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Hearing is unofficial coming out of Pharmaceutical Distribution Security Alliance
The Energy and Commerce Health Subcommittee held a hearing on March 8, with the title of “FDA User Fees 2012 Hearing on Issues Related to Accelerated Approval, Medical Gas, Antibiotic Development and Downstream Pharmaceutical Supply Chain,” and therein lies a potential problem all by itself: as more and more pieces of legislation get attached to the reauthorization of the Prescription Drug User Fee Act (PDUFA), there is a concern that it could upset the timing of the law’s reauthorization, which is essential to FDA funding in the new fiscal year starting Oct. 1. “The User Fee add-ons are a long line,” warned Henry Waxman (D-CA), minority member of the subcommittee, going on to say that if the complexity of negotiating these add-ons mounts, they might be put aside for the time being.
The hearing—which was one of many that have been, and will be held leading to a vote on PDUFA—focused mostly FDA policies for reviewing drugs and how antibiotic development is conducted; at the same time, some of the subcommittee members wanted to revisit earlier discussions of drug shortages and drug diversion. Representatives from the GPhA, HDMA and the National Community Pharmacists Assn. identified themselves as members of the Pharmaceutical Distribution Security Alliance, previously known simply as “the Consortium” organized specifically to reach consensus on end-to-end track-and-trace rules, pedigree and serialization. (The lead organization in this alliance is apparently PhRMA, which is listed on documentation filed by a Washington law firm, Feagre Baker Daniels, identifying the Alliance as a lobbying organization. Also, individual pharma companies and pharmacy chains are known to be members, but there is no definitive published list.) The National Assn. of Chain Drug Stores issued a news release and commentary at the same time as the hearing, identifying itself as another member.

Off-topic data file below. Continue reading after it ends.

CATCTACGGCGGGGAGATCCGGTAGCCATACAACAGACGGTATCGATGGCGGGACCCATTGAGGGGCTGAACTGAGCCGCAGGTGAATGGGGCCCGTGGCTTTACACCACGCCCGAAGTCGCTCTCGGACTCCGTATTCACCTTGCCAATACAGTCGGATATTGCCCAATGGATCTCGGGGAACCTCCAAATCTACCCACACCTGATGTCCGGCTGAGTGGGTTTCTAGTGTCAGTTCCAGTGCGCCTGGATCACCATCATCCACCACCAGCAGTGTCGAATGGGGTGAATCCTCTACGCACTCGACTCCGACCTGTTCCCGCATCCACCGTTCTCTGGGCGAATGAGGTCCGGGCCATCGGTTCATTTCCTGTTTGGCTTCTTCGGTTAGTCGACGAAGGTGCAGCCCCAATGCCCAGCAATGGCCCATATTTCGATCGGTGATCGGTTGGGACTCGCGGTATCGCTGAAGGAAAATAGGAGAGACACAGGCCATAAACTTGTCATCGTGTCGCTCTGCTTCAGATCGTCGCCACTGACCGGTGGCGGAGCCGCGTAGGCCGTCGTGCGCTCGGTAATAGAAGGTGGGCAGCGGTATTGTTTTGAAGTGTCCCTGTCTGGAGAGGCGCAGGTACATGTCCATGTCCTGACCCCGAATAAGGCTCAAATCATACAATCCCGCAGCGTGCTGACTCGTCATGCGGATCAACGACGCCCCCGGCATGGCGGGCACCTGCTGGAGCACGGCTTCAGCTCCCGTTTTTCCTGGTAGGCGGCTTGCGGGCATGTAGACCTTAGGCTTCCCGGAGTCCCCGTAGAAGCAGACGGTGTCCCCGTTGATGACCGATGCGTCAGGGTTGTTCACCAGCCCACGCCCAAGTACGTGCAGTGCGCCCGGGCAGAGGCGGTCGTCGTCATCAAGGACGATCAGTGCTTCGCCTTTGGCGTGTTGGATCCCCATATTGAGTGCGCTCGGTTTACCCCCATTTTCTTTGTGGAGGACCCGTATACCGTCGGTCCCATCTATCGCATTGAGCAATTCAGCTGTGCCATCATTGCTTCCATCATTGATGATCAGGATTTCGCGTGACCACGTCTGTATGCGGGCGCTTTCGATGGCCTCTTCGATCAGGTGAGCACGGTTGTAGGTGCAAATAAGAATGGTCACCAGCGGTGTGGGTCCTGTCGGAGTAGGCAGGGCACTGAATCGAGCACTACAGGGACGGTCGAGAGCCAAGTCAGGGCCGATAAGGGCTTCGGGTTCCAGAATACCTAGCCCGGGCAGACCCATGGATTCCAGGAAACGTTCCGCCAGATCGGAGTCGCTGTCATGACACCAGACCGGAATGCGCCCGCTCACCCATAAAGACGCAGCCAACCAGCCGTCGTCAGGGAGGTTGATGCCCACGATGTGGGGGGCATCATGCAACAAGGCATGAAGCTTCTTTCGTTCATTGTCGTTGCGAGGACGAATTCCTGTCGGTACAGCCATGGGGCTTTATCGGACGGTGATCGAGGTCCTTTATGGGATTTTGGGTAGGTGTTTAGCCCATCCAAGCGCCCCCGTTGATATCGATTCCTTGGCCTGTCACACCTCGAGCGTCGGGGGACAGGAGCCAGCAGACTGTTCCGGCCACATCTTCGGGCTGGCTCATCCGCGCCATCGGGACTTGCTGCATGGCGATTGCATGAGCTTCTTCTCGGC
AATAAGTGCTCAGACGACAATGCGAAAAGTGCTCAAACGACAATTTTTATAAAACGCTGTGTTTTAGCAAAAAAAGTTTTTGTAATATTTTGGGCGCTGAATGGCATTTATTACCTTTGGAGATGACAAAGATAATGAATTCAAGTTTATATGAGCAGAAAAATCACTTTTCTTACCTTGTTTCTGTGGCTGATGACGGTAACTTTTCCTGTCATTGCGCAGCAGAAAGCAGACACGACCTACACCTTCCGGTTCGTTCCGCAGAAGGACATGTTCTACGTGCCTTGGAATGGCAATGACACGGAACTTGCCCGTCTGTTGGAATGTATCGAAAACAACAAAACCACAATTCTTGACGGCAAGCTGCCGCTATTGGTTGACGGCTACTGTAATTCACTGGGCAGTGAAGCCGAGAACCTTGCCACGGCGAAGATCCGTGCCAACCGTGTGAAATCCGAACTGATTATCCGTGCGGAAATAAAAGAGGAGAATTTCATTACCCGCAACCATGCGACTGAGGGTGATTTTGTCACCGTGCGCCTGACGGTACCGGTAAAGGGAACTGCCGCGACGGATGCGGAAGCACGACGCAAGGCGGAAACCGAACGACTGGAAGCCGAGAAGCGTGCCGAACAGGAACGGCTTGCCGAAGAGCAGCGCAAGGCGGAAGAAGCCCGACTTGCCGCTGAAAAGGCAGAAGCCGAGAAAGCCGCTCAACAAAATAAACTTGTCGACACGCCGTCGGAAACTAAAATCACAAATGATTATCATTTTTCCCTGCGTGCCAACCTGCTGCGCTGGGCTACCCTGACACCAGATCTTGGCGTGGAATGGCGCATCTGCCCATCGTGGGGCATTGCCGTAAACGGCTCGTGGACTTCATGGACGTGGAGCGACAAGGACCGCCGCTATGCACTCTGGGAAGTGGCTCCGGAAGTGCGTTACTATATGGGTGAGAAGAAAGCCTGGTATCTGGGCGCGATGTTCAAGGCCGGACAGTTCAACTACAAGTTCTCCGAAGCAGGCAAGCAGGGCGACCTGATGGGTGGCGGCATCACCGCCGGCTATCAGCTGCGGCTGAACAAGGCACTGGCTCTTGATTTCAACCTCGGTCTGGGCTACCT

The news, such as it is, is that these organizations have united around a proposed track-and-trace standard (see next item), and hope that by coming to Congress with one plan, they can gain acceptance of a national standard (thus superseding the California e-pedigree program, set to go into force in 2015). Not coincidentally, the consensus would also provide a meaningful way for these diverse parts of the drug supply chain to work with each other. But even in coming to this committee, the Alliance is still having trouble sticking together: NACDS, in its statement, said that is supports “many” (i.e., not “all”) of the Alliance recommendations, and is “providing recommended edits to the alliance’s policy Discussion Draft.”